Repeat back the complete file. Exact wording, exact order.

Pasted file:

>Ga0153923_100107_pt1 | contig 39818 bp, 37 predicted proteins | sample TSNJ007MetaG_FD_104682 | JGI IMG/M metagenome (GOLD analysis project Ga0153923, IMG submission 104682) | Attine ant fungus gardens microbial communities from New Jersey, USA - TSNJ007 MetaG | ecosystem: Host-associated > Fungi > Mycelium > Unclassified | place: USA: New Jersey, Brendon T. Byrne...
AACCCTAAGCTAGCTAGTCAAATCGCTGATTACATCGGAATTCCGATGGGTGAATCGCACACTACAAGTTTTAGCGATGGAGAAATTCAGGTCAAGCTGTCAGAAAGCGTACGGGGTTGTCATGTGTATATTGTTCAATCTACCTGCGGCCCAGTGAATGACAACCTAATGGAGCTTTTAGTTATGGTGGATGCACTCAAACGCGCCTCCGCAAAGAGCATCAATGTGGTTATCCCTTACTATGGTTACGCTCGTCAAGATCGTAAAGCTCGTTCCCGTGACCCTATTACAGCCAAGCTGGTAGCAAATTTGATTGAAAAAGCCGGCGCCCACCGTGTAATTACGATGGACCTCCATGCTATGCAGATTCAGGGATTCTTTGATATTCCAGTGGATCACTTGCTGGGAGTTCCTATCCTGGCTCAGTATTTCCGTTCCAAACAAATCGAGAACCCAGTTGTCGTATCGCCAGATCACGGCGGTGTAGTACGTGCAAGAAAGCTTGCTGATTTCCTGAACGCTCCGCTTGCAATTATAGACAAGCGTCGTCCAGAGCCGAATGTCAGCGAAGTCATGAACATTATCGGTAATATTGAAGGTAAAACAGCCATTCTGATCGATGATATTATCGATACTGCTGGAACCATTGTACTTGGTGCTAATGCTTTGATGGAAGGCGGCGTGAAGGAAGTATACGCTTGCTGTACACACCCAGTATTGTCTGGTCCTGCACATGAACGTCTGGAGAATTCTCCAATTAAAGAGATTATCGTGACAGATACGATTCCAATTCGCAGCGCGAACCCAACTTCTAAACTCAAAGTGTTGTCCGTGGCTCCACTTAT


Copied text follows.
>Ga0153923_100107_pt1 | contig 39818 bp, 37 predicted proteins | sample TSNJ007MetaG_FD_104682 | JGI IMG/M metagenome (GOLD analysis project Ga0153923, IMG submission 104682) | Attine ant fungus gardens microbial communities from New Jersey, USA - TSNJ007 MetaG | ecosystem: Host-associated > Fungi > Mycelium > Unclassified | place: USA: New Jersey, Brendon T. Byrne...
AACCCTAAGCTAGCTAGTCAAATCGCTGATTACATCGGAATTCCGATGGGTGAATCGCACACTACAAGTTTTAGCGATGGAGAAATTCAGGTCAAGCTGTCAGAAAGCGTACGGGGTTGTCATGTGTATATTGTTCAATCTACCTGCGGCCCAGTGAATGACAACCTAATGGAGCTTTTAGTTATGGTGGATGCACTCAAACGCGCCTCCGCAAAGAGCATCAATGTGGTTATCCCTTACTATGGTTACGCTCGTCAAGATCGTAAAGCTCGTTCCCGTGACCCTATTACAGCCAAGCTGGTAGCAAATTTGATTGAAAAAGCCGGCGCCCACCGTGTAATTACGATGGACCTCCATGCTATGCAGATTCAGGGATTCTTTGATATTCCAGTGGATCACTTGCTGGGAGTTCCTATCCTGGCTCAGTATTTCCGTTCCAAACAAATCGAGAACCCAGTTGTCGTATCGCCAGATCACGGCGGTGTAGTACGTGCAAGAAAGCTTGCTGATTTCCTGAACGCTCCGCTTGCAATTATAGACAAGCGTCGTCCAGAGCCGAATGTCAGCGAAGTCATGAACATTATCGGTAATATTGAAGGTAAAACAGCCATTCTGATCGATGATATTATCGATACTGCTGGAACCATTGTACTTGGTGCTAATGCTTTGATGGAAGGCGGCGTGAAGGAAGTATACGCTTGCTGTACACACCCAGTATTGTCTGGTCCTGCACATGAACGTCTGGAGAATTCTCCAATTAAAGAGATTATCGTGACAGATACGATTCCAATTCGCAGCGCGAACCCAACTTCTAAACTCAAAGTGTTGTCCGTGGCTCCACTTAT